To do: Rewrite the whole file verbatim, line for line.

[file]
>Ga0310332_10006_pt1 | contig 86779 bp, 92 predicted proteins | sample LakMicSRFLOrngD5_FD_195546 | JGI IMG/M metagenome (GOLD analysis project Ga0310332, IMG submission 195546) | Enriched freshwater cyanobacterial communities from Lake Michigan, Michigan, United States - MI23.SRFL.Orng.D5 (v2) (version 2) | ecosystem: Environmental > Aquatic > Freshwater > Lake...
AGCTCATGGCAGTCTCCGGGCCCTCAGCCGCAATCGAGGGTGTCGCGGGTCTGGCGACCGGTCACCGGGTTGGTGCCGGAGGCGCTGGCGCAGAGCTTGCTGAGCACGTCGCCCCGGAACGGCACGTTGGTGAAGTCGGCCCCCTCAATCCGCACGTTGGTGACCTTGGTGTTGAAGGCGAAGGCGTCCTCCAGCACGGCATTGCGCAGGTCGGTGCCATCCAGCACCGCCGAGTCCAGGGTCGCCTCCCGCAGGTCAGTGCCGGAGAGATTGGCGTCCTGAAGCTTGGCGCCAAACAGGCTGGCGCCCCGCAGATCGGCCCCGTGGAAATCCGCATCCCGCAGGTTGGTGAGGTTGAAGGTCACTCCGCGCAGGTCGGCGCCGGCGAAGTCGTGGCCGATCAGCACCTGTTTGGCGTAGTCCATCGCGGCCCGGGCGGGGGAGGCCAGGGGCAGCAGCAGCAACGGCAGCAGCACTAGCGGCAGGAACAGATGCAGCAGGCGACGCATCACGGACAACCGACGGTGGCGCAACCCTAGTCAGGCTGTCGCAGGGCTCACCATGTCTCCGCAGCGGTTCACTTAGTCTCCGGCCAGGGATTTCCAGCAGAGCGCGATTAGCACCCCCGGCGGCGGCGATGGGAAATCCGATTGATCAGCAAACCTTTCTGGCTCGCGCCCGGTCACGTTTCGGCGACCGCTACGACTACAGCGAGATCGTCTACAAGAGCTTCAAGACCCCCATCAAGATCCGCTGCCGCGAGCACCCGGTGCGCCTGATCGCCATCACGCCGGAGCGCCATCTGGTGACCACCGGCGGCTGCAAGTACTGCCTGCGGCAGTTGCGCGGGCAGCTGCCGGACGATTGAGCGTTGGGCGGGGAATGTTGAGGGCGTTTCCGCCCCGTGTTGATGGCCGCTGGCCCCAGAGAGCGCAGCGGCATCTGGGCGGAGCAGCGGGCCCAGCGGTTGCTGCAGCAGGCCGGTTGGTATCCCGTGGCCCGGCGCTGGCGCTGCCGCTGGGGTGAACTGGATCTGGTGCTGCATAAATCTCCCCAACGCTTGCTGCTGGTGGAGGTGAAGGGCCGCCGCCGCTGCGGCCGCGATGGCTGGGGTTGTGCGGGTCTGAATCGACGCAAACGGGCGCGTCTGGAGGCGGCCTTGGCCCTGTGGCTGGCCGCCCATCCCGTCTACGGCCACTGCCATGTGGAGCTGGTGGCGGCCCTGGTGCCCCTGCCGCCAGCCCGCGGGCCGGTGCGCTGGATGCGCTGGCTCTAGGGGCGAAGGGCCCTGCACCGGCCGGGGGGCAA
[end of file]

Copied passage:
>Ga0310332_10006_pt1 | contig 86779 bp, 92 predicted proteins | sample LakMicSRFLOrngD5_FD_195546 | JGI IMG/M metagenome (GOLD analysis project Ga0310332, IMG submission 195546) | Enriched freshwater cyanobacterial communities from Lake Michigan, Michigan, United States - MI23.SRFL.Orng.D5 (v2) (version 2) | ecosystem: Environmental > Aquatic > Freshwater > Lake...
AGCTCATGGCAGTCTCCGGGCCCTCAGCCGCAATCGAGGGTGTCGCGGGTCTGGCGACCGGTCACCGGGTTGGTGCCGGAGGCGCTGGCGCAGAGCTTGCTGAGCACGTCGCCCCGGAACGGCACGTTGGTGAAGTCGGCCCCCTCAATCCGCACGTTGGTGACCTTGGTGTTGAAGGCGAAGGCGTCCTCCAGCACGGCATTGCGCAGGTCGGTGCCATCCAGCACCGCCGAGTCCAGGGTCGCCTCCCGCAGGTCAGTGCCGGAGAGATTGGCGTCCTGAAGCTTGGCGCCAAACAGGCTGGCGCCCCGCAGATCGGCCCCGTGGAAATCCGCATCCCGCAGGTTGGTGAGGTTGAAGGTCACTCCGCGCAGGTCGGCGCCGGCGAAGTCGTGGCCGATCAGCACCTGTTTGGCGTAGTCCATCGCGGCCCGGGCGGGGGAGGCCAGGGGCAGCAGCAGCAACGGCAGCAGCACTAGCGGCAGGAACAGATGCAGCAGGCGACGCATCACGGACAACCGACGGTGGCGCAACCCTAGTCAGGCTGTCGCAGGGCTCACCATGTCTCCGCAGCGGTTCACTTAGTCTCCGGCCAGGGATTTCCAGCAGAGCGCGATTAGCACCCCCGGCGGCGGCGATGGGAAATCCGATTGATCAGCAAACCTTTCTGGCTCGCGCCCGGTCACGTTTCGGCGACCGCTACGACTACAGCGAGATCGTCTACAAGAGCTTCAAGACCCCCATCAAGATCCGCTGCCGCGAGCACCCGGTGCGCCTGATCGCCATCACGCCGGAGCGCCATCTGGTGACCACCGGCGGCTGCAAGTACTGCCTGCGGCAGTTGCGCGGGCAGCTGCCGGACGATTGAGCGTTGGGCGGGGAATGTTGAGGGCGTTTCCGCCCCGTGTTGATGGCCGCTGGCCCCAGAGAGCGCAGCGGCATCTGGGCGGAGCAGCGGGCCCAGCGGTTGCTGCAGCAGGCCGGTTGGTATCCCGTGGCCCGGCGCTGGCGCTGCCGCTGGGGTGAACTGGATCTGGTGCTGCATAAATCTCCCCAACGCTTGCTGCTGGTGGAGGTGAAGGGCCGCCGCCGCTGCGGCCGCGATGGCTGGGGTTGTGCGGGTCTGAATCGACGCAAACGGGCGCGTCTGGAGGCGGCCTTGGCCCTGTGGCTGGCCGCCCATCCCGTCTACGGCCACTGCCATGTGGAGCTGGTGGCGGCCCTGGTGCCCCTGCCGCCAGCCCGCGGGCCGGTGCGCTGGATGCGCTGGCTCTAGGGGCGAAGGGCCCTGCACCGGCCGGGGGGCAA